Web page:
Out of sight – who cares?

October 22, 2020

The Care Quality Commission (CQC) has published Out of Sight - who cares?, its findings and recommendations from its review into restraint and segregation.

CQC was commissioned by the Secretary of State for Health and Social Care to review the use of restraint, seclusion and segregation for autistic people and people with a learning disability and/or mental health condition.

In the report, the regulator is calling for improved community-based capacity and capability across education, health and care for people with a learning disability, autistic people and people with a mental health condition, after the review found undignified and inhumane care in some hospital settings providing complex care.

Recommendations in Out of sight - who cares? suggest that health, education, social care, justice and local government pool their budgets and work together to provide support for people with a learning disability, autistic people and people with a mental health condition as soon as they need it.

CQC heard from people in services that they were often subject to restrictive practices because they failed to get the right care early on. To avoid this in the future will require development of appropriate housing and specialist teams to provide the right services and support in the community.

Additionally, CQC states there must be a named national specialist commissioner for complex care with oversight for ensuring commissioners are held to account for their decisions. This person would also ensure that the care of people with complex needs is reviewed every three months and their care is in line with human rights.

CQC found that mental health hospitals are not always therapeutic environments and can be distressing, particularly for people with a learning disability and or autistic people. In some cases, they saw examples of people’s human rights being at risk, such as not being able to access fresh air and not having access to toilets.

Overall, people in community-based services were experiencing more person-centred care and a better quality of life than individuals with comparable complex needs in hospitals. The environments were generally more homely, and people had more access to the community. However, quality of care varied, and was affected by the number and skills of staff available.

Restraint was used less in community-based services than in hospitals but there is currently no national oversight for people living in adult social care services who are subject to highly restrictive environments. As a result, CQC's Out of sight - who cares? is recommending that a national reporting mechanism is developed for the use of restrictive interventions in children’s services and adult social care services to mirror that used in hospitals.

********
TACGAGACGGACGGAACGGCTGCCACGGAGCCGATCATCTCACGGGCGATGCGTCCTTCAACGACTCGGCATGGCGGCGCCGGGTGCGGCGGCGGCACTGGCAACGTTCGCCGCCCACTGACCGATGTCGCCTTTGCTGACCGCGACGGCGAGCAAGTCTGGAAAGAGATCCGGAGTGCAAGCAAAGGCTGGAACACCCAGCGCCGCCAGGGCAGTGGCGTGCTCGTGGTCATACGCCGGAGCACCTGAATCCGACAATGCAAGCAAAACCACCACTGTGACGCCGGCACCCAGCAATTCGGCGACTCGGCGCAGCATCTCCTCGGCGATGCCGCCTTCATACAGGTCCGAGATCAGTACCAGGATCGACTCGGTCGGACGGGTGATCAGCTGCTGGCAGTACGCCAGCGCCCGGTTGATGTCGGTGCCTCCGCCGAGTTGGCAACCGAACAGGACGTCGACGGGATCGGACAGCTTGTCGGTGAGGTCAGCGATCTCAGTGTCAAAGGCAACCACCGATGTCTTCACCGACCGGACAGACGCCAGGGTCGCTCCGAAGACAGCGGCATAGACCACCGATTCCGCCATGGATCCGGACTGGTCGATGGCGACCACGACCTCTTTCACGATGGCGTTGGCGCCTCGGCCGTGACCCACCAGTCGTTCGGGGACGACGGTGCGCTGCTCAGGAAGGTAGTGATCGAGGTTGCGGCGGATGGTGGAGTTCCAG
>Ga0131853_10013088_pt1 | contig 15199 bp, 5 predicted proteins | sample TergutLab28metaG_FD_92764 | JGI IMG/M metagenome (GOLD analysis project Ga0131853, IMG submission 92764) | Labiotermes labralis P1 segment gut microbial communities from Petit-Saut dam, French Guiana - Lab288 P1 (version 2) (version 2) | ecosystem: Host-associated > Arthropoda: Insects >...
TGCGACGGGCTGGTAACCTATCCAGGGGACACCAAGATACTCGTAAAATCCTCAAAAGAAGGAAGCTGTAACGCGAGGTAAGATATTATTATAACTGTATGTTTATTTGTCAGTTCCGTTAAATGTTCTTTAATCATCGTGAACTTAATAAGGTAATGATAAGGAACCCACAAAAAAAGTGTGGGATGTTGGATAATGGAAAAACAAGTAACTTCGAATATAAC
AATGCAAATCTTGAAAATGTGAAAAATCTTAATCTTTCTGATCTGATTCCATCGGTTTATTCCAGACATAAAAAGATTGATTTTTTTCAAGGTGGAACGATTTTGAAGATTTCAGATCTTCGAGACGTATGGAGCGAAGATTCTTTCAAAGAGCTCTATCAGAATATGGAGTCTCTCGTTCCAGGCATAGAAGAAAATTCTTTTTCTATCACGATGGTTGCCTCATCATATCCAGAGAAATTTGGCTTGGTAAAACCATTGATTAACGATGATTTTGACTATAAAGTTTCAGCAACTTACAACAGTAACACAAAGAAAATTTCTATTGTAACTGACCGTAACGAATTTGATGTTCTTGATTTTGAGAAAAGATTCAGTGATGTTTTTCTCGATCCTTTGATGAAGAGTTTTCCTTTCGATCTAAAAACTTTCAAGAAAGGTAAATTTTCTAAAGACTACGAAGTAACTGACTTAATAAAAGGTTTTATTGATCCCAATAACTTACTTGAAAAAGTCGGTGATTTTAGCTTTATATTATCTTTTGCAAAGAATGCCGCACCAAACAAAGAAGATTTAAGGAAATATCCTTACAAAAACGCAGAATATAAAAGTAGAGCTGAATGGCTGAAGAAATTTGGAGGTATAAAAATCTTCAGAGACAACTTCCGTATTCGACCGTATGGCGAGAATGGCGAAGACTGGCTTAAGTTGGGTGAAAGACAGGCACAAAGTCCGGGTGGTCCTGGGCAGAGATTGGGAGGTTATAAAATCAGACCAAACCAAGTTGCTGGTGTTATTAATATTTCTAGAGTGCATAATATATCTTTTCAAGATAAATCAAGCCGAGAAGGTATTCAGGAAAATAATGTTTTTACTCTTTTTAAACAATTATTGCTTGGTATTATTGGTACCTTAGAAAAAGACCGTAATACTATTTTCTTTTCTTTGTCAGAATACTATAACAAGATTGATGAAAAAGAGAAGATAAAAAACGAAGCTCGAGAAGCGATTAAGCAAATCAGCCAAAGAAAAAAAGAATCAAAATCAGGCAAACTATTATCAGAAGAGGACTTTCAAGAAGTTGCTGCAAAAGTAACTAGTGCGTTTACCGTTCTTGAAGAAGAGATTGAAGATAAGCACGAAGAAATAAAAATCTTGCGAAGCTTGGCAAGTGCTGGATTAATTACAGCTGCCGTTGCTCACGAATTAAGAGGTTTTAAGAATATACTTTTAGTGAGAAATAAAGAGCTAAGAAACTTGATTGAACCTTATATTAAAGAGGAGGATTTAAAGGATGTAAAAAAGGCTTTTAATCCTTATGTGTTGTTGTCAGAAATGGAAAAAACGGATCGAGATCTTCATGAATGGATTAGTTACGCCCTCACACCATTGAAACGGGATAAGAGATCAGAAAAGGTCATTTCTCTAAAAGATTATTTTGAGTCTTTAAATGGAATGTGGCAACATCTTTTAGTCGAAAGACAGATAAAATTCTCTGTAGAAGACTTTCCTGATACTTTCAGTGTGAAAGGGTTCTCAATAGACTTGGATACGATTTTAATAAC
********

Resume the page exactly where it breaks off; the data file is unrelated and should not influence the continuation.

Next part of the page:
Debbie Ivanova, Deputy Chief Inspector of adult social care, said, 'We have seen that it is possible to get complex care right, even for people who have previously been in hospital for a long time and require a lot of support. We found examples of person-centred care where staff were supporting people who require complex care to live fulfilling lives. Most examples of this were in community-based settings, where people were integrated into their local areas with a specialist staff team.

'Increased support in the community can prevent people who might otherwise be labelled ‘too complex’ from needing to go into hospital. However, a lack of specialist community support that meets the needs of people, has directly contributed to people being admitted to hospital and delayed their discharge. Our end goal is to see more autistic people, and people with a learning disability and/or mental health condition to be supported to live in their communities. The NHS Long Term Plan already has goals to increase community mental health provision, but this needs to happen as quickly as possible for people who need complex care.'

Dr Kevin Cleary, Deputy Chief Inspector of hospitals and lead for mental health, said, 'It is clear there needs to be fundamental change in the way care is planned, funded, delivered and monitored for people with a learning disability, autistic people and people with mental health conditions. Increased oversight and accountability are key to ensuring people are properly safeguarded. This must be underpinned by a firm foundation of human rights, to deliver a culture where restraint, seclusion and segregation are no longer accepted and are only used in extreme cases. We know this is difficult to get right but it is vital to prevent people who need complex care from being admitted to inappropriate hospital settings.'

CQC is making a number of recommendations for the health and care system, including its own role as the regulator. These can be read in the full Out of sight - who cares? report.

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